God took his servant to the woodshed. He didn’t throw him out with the trash. God’s relationship with David was different than the relationship he had with Saul. The relationship he had with Saul was like those he would later have with the kings of the Northern Kingdom of Israel: they were dependent upon performance and the contract was a limited, short term and temporary affair with no guarantees that it would ever be renewed. Sort of like the contract you make with your cell phone company: in exchange for a new phone, you agree to remain a customer for the next two years, but if you decide to leave early, then you just pay a penalty. But God’s relationship with David was like a parent’s with his child: the relationship could not be undone.

But there were still expectations. A failure to live up to those expectations would never, could never end the relationship—but it could result in uncomfortable consequences. The people might rebel. Invaders might attack. Nevertheless, no matter how bad it ever got, the house and kingdom of David would endure forever. How so? David surely thought it was a physical kingdom, with one of his descendants forever sitting on a physical throne. God understood—and later clarified in the New Testament—that his Son reigned on high in the hearts of men. The kingdom God promised David lives on in the hearts and minds of his people, or wherever two or three are gathered in his name.

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I will tell of the LORD’s unfailing love.
I will praise the LORD for all he has done..
I will rejoice in his great goodness to Israel,.
which he has granted according to his mercy and love..
He said, “They are my very own people..
Surely they will not betray me again.”.
And he became their Savior..
In all their suffering he also suffered,.
and he personally rescued them..
In his love and mercy he redeemed them..
He lifted them up and carried them.
through all the years..
But they rebelled against him.
and grieved his Holy Spirit..
So he became their enemy.
and fought against them..
Then they remembered those days of old.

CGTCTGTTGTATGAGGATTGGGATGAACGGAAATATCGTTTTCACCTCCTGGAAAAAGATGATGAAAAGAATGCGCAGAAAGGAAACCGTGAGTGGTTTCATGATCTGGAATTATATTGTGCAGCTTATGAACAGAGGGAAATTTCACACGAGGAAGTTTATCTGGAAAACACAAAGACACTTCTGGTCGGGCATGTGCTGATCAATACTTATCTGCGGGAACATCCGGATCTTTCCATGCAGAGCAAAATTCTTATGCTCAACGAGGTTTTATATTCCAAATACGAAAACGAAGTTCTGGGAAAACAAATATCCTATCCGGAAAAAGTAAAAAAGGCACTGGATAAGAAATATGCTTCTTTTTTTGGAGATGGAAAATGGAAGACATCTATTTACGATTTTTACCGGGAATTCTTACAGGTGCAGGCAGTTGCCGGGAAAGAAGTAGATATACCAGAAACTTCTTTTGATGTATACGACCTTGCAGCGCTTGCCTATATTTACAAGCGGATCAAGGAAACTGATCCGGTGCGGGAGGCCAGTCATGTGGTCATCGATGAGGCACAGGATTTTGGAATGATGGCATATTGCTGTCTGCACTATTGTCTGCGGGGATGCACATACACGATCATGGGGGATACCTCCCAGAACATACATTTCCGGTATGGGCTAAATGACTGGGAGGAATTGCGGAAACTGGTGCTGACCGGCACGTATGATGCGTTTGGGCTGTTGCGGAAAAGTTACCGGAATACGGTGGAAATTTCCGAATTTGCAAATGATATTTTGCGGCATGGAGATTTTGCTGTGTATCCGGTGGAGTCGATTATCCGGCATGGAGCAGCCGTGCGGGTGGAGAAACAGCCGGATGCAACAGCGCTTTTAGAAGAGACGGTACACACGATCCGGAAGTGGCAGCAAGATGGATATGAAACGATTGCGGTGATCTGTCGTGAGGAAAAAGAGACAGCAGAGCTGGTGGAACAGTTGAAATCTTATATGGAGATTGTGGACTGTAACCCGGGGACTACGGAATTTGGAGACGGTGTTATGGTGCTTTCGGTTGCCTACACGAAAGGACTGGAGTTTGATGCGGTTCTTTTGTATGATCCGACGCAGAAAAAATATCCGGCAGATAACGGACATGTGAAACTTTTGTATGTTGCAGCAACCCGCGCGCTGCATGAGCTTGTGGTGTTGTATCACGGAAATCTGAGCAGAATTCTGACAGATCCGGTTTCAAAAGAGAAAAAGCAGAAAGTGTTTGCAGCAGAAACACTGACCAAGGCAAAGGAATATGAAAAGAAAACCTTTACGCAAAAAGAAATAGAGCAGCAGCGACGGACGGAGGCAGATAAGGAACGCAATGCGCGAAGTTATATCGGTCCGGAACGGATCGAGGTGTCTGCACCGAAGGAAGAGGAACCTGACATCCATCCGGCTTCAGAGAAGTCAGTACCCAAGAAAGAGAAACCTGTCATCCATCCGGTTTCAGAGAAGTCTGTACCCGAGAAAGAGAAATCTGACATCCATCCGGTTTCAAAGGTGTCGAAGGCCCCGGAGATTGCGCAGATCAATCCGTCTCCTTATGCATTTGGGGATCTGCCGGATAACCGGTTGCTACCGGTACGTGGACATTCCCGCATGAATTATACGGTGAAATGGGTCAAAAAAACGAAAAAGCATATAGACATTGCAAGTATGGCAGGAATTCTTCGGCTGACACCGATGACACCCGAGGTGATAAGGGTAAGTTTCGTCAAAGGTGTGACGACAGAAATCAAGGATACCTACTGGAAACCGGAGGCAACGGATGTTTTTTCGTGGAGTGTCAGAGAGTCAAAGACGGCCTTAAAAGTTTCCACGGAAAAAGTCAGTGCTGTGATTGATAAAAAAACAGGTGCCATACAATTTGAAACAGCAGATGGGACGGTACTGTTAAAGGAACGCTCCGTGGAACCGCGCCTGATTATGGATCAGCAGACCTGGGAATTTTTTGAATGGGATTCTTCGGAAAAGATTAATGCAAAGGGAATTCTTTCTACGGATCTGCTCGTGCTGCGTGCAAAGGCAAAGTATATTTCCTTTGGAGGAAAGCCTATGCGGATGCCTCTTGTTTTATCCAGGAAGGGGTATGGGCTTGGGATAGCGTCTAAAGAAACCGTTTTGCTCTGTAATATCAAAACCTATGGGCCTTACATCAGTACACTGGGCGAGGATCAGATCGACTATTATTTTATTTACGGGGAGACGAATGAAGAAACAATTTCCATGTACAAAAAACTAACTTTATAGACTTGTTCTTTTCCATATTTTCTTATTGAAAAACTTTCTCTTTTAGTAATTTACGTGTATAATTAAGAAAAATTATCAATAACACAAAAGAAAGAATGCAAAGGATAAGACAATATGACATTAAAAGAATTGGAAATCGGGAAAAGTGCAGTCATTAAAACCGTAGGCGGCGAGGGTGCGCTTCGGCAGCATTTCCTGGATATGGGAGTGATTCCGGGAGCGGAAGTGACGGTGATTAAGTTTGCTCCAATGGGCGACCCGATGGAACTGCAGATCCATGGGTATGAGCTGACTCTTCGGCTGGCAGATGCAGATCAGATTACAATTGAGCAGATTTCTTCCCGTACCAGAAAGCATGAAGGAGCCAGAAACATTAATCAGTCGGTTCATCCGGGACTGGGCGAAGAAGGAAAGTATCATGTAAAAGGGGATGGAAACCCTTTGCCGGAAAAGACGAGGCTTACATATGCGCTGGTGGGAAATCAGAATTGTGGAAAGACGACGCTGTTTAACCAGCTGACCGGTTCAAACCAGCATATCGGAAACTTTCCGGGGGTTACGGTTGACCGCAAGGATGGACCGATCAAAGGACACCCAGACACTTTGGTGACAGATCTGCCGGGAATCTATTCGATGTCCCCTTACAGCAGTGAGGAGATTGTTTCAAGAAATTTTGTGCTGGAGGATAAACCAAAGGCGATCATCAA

when Moses led his people out of Egypt..
They cried out, “Where is the one who brought Israel through the sea,.
with Moses as their shepherd?.
Where is the one who sent his Holy Spirit.
to be among his people?” (Isaiah 63:7-1)

Surely they won’t betray again. This time they can be trusted. God is love. According to Paul’s definition of love, “love always trusts” and “always hopes.” That was reflected in what God said to his people: surely this time. Peter asked how often he should forgive when his brother asked for forgiveness. Jesus’ answer was: endlessly, because that’s how it is with God. He endlessly forgives, he endlessly hopes, he endlessly wills to extend mercy.

Love seems unreasonable. The abused child, the beaten wife, the kicked dog, willingly return to the one who hurt them, hoping against hope that this time will be different. How foolish, how dangerous it appears to those of us outside watching it. But that’s just what love is like—what real love will tolerate. God’s love is real love: he gave himself when we were his enemies. He forgives repeat offenders. He paid all our debts and didn’t take away our credit card even as we try to rack up more—and he has forgiven it all—in perpetuity and forever. We can’t max out God’s credit card. That bill is always paid in full.

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Seek God

Seek the Lord while you can find him.
Call on him now while he is near.
Let the wicked change their ways
and banish the very thought of doing wrong.
Let them turn to the Lord that he may have mercy on them.
Yes, turn to our God, for he will forgive generously.
“My thoughts are nothing like your thoughts,” says the Lord.